Youth who have parents with bipolar I disorder appear to be most at risk for developing early-onset bipolar symptoms. The current study examined how one group counseling intervention, mindfulness-based cognitive therapy–child, may improve emotional awareness and influence the family environment over a 12-week treatment interval for a group of youth aged 11–16. Improving emotional awareness and the family environment may help slow symptom expression for youth at risk for developing bipolar I disorder. Changes in depressive symptoms for each participant were assessed using a single-case research design method to help better understand the mechanisms of change throughout treatment. While results indicate changes in emotional awareness, the majority were statistically nonsignificant. Notably, participants’ perception of control significantly changed, and participants reported significant positive changes in family environment. Some participants experienced decreases in depression over the course of the intervention.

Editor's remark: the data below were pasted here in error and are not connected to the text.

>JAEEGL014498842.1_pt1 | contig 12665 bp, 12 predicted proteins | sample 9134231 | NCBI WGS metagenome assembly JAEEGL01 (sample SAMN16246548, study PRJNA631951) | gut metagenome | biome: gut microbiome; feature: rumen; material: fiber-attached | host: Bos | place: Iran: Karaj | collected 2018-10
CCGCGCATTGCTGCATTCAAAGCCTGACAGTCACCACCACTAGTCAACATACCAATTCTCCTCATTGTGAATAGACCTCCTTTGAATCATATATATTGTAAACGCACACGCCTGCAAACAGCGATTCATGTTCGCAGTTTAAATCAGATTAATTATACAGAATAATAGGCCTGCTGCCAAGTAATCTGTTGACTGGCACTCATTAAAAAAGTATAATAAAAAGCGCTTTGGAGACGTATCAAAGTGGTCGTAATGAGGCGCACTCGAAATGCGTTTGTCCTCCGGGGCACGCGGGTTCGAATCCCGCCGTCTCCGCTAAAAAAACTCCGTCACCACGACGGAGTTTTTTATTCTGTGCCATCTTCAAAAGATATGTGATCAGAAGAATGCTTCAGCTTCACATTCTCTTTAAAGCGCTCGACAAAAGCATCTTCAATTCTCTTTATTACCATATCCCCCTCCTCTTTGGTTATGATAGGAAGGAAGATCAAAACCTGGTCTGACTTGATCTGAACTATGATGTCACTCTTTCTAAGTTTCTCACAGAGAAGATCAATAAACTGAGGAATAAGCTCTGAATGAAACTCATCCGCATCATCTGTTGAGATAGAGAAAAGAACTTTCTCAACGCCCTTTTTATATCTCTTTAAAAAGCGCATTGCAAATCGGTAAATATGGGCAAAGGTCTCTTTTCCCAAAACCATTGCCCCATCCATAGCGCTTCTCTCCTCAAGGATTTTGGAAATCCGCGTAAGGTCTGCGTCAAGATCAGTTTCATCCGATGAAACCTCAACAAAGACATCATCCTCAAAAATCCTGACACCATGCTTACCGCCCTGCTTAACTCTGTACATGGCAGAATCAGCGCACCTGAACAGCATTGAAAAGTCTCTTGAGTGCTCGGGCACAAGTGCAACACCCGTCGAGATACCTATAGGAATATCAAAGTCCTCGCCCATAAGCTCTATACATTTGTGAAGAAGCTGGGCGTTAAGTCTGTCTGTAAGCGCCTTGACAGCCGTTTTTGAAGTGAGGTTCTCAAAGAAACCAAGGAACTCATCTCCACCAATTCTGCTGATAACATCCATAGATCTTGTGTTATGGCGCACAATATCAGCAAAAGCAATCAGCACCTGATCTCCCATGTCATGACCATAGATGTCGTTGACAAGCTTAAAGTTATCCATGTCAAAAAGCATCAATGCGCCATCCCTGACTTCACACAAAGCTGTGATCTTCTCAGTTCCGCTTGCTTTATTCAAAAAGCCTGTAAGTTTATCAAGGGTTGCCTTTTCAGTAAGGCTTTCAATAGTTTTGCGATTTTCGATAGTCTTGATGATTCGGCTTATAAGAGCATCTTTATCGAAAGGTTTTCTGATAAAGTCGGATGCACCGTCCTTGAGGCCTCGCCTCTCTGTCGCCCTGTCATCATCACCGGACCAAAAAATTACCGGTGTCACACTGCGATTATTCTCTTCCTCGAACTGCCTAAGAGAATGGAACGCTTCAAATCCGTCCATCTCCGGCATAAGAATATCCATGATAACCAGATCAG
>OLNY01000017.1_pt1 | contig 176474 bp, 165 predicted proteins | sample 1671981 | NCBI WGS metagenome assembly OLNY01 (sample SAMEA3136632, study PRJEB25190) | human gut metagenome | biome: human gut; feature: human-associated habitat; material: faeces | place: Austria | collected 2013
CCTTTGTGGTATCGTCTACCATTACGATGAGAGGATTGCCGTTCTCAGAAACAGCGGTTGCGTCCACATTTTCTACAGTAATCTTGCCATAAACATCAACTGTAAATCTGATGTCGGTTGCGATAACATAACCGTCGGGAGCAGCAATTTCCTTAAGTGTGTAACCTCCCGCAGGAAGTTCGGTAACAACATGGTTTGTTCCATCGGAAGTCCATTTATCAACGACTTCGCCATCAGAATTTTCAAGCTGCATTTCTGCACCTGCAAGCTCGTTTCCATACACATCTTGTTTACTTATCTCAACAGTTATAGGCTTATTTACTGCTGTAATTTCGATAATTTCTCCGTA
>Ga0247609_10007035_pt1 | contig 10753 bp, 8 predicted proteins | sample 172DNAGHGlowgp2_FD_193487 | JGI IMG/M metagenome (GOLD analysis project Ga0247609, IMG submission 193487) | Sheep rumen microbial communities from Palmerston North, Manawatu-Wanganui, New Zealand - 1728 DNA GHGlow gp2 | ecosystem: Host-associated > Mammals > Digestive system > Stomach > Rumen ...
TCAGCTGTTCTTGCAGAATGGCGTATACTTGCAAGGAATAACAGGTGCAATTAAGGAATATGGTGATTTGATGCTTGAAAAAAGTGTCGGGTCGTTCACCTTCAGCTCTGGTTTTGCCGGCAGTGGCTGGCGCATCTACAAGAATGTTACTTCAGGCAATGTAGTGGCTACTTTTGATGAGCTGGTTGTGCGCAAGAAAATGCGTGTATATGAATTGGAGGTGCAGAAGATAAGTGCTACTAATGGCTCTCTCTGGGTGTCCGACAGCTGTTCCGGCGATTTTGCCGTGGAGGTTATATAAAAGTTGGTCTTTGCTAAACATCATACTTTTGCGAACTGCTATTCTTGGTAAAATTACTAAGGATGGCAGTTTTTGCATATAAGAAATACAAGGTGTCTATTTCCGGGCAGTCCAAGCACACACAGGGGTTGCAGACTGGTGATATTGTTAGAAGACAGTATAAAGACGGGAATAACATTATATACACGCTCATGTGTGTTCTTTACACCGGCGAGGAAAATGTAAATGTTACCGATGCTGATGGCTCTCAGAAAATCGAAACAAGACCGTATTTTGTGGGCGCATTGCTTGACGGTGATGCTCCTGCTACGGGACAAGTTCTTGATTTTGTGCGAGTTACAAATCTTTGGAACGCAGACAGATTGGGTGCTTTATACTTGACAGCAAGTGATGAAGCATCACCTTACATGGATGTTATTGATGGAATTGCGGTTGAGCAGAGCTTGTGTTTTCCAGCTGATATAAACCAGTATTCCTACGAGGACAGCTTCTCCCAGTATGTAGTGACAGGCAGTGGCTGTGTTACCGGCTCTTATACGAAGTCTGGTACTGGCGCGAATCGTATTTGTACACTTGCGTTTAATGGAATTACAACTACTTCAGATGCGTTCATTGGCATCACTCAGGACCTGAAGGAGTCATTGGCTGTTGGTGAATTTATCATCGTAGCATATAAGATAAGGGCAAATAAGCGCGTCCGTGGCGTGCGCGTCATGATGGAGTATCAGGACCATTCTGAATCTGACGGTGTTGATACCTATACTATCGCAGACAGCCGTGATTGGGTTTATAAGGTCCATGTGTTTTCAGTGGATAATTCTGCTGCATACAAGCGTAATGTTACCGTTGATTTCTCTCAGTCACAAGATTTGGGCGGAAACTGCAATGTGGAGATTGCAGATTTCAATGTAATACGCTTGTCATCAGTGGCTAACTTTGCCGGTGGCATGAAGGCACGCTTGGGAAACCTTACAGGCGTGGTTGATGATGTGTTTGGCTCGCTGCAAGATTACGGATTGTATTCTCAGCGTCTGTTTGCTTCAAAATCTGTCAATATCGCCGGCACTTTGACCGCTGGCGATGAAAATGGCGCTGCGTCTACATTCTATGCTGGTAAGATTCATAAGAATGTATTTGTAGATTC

Effectiveness of Mindfulness-Based Cognitive Therapy–Child With Youth Who Have a Parent Diagnosed With Bipolar I Disorder
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Kaitlyn Bruns, Amanda La Guardia, Michael Brubaker, Jenni Farrow, Sian Cotton, Melissa DelBello; Effectiveness of Mindfulness-Based Cognitive Therapy–Child With Youth Who Have a Parent Diagnosed With Bipolar I Disorder. Journal of Mental Health Counseling 1 January 2021; 43 (1): 59–74. doi: https://doi.org/10.17744/mehc.43.1.04
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